When I was five I think, that’s when I started wanting to be an actress. I loved to play. I didn’t like the world around me because it was kind of grim, but I loved to play house. It was like you could make your own boundaries. It goes beyond house; you could make your own situations and you could pretend, and even if the other kids were a little slow on the imagining part, you could say, “Hey, what about if you were such and such, and I were such and such, wouldn’t that be fun?” And they’d say, “Oh, yes,” and then I’d say, “Well, that will be a horse and this will be …” It was play, playfulness. When I heard that this was acting, I said that’s what I want to be. You can play. But then you grow up and find out about playing, that they make playing very difficult for you.

Some of my foster families used to send me to the movies to get me out of the house and there I’d sit all day and way into the night. Up in front, there with the screen so big, a little kid all alone, and I loved it. I loved anything that moved up there and I didn’t miss anything that happened and there was no popcorn either. When I was 11, the whole world was closed to me. I just felt I was on the outside of the world. Suddenly, everything opened up. Even the girls paid a little attention to me because they thought, “Hmmm, she’s to be dealt with!” And I had this long walk to school, two and a half miles [there], two and a half miles back. It was just sheer pleasure. Every fellow honked his horn, you know, workers driving to work, waving, you know, and I’d wave back. The world became friendly.

All the newspaper boys when they delivered the paper would come around to where I lived, and I used to hang from the limb of a tree, and I had sort of a sweatshirt on. I didn’t realise the value of a sweatshirt in those days, and then I was sort of beginning to catch on, but I didn’t quite get it, because I couldn’t really afford sweaters. But here they come with their bicycles, you know, and I’d get these free papers and the family liked that, and they’d all pull their bicycles up around the tree and then I’d be hanging, looking kind of like a monkey, I guess. I was a little shy to come down. I did get down to the curb, kinda kicking the curb and kicking the leaves and talking, but mostly listening.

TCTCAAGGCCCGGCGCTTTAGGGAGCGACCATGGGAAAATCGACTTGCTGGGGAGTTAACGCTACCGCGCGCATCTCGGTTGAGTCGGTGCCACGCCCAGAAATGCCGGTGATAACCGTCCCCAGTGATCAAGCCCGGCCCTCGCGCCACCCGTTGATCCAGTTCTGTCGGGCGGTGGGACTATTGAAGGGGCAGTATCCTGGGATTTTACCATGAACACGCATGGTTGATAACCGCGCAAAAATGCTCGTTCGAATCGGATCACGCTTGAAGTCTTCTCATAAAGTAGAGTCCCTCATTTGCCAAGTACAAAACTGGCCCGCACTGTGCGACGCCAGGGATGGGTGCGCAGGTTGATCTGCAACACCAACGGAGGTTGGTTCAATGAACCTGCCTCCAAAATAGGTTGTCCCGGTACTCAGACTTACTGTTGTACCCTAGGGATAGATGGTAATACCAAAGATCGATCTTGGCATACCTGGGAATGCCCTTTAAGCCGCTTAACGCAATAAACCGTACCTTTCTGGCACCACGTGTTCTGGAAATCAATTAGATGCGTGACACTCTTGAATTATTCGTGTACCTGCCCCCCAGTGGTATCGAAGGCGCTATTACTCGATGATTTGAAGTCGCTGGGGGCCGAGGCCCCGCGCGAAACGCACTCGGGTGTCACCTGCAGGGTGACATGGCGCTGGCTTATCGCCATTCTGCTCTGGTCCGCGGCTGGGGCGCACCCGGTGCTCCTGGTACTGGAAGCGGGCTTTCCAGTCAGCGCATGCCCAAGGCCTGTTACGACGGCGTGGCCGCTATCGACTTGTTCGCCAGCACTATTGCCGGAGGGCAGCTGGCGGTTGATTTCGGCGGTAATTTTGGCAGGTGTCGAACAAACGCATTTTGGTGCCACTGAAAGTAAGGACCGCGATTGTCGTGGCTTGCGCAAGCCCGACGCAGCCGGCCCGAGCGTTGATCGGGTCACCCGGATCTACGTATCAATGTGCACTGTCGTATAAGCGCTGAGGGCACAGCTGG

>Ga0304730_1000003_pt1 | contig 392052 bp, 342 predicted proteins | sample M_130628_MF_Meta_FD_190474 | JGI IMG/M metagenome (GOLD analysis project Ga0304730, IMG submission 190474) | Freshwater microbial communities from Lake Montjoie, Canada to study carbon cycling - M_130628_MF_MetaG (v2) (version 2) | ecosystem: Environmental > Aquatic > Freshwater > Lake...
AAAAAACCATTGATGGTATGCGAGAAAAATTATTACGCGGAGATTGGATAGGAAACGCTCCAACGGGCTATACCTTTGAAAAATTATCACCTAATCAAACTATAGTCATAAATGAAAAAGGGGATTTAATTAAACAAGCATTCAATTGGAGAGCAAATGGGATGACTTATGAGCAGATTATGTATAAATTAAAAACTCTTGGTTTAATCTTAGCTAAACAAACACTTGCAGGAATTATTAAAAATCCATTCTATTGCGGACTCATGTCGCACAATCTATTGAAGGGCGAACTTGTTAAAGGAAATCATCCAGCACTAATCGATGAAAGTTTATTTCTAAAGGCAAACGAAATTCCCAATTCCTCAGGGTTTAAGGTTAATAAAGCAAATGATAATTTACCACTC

And sometimes the family used to worry because I used to laugh so loud and so gay; I guess they felt it was hysterical. It was just this sudden freedom because I would ask the boys, “Can I ride your bike now?” and they’d say, “Sure.” Then I’d go zooming, laughing in the wind, riding down the block, laughing, and they’d all stand around and wait till I came back. But I loved the wind. It caressed me. But it was kind of a double-edged thing. I did find, too, when the world opened up that people took a lot for granted, like not only could they be friendly, but they could suddenly get overly friendly and expect an awful lot for very little. When I was older, I used to go to Grauman’s Chinese Theatre and try to fit my foot in the prints in the cement there. And I’d say, “Oh, oh, my foot’s too big! I guess that’s out.” I did have a funny feeling later when I finally put my foot down into that wet cement. I sure knew what it really meant to me. Anything’s possible, almost.